Heat (Blu-ray)

January 28, 2012 8 Min Read

Review by: Matt Brighton

Plot: What’s it about?

“Don’t let yourself get attached to anything you are not willing to walk out on in 30 seconds flat if you feel the heat around the corner.”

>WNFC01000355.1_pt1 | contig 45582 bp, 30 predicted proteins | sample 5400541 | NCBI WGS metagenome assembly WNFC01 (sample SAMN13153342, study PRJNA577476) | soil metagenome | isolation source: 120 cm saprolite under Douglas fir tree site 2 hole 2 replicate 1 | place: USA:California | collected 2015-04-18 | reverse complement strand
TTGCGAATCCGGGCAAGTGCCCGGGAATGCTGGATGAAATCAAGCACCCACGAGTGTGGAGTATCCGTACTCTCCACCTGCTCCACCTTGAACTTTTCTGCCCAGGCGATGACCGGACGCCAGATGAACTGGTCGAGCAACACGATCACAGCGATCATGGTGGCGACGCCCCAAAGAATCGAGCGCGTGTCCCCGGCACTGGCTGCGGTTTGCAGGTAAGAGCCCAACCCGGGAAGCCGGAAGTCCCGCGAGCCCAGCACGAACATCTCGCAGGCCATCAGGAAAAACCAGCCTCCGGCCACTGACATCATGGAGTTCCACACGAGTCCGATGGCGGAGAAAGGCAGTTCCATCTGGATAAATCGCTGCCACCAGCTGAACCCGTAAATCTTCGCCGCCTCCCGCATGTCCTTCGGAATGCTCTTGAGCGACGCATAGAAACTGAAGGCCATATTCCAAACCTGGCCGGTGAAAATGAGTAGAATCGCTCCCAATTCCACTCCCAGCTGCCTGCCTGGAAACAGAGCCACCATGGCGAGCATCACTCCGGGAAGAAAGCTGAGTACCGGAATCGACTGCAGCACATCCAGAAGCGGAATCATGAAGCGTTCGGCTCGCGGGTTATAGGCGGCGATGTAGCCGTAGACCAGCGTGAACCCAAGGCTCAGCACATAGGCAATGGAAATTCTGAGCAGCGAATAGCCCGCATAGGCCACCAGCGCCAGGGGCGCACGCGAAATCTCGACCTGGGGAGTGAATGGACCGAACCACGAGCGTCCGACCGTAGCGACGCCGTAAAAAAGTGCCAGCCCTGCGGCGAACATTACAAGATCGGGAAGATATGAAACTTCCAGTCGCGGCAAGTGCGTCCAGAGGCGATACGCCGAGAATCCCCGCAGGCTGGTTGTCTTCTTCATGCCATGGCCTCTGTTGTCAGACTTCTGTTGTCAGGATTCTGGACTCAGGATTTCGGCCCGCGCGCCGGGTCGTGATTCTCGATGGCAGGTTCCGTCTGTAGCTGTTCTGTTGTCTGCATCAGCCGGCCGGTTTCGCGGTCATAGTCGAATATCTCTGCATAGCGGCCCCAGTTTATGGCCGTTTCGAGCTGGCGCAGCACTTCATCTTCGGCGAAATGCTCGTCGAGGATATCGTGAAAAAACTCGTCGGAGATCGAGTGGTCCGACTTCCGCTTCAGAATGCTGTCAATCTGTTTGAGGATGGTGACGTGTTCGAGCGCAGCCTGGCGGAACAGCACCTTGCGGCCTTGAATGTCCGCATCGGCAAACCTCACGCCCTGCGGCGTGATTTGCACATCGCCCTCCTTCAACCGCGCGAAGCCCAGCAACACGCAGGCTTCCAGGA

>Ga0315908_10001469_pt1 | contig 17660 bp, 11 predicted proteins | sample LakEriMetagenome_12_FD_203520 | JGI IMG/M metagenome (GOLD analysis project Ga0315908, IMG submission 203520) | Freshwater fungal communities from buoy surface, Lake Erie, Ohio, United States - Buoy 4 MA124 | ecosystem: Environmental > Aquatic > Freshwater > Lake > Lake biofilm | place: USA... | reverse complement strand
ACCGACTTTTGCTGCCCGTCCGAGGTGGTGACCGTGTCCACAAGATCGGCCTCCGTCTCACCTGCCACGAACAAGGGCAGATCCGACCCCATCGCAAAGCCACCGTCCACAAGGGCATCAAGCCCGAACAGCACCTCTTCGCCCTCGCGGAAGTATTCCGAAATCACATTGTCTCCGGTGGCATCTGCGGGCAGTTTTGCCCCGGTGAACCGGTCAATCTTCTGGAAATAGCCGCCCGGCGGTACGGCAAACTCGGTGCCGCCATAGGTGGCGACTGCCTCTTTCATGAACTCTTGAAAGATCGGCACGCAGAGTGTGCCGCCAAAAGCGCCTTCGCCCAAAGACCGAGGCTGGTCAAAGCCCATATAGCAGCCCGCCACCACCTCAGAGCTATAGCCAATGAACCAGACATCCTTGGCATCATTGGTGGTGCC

Michael Mann’s “Heat” represents just about everything that is right in filmmaking. A great cast, an epic story and a character-driven plot with people we actually care about. While “Heat” is probably most famous for pitting Al Pacino and Robert DeNiro together in a scene for the first time (they both starred in “The Godfather Part II” though never actually shared a scene for obvious reasons), I feel this movie will get better with time. First of all would be the cast – Robert DeNiro, Al Pacino, Val Kilmer, Jon Voight, Dennis Haysbert, Tom Sizemore, Natalie Portman, Ashley Judd and Amy Brenneman are just a few of the big names that make this movie work. But large casts aren’t everything if there isn’t a story present. “Heat”, however, combines layer upon layer of intriguing dialogue and superb acting to make the film work on so many levels. Michael Mann, the reclusive director, has directed several modern classics including the recent “Collateral”, “The Last of the Mohicans”, “The Insider” and “Manhunter” to name just a few. This aside, “Heat” has more to it than meets the eye and it’s no wonder it takes all of three hours to tell this story…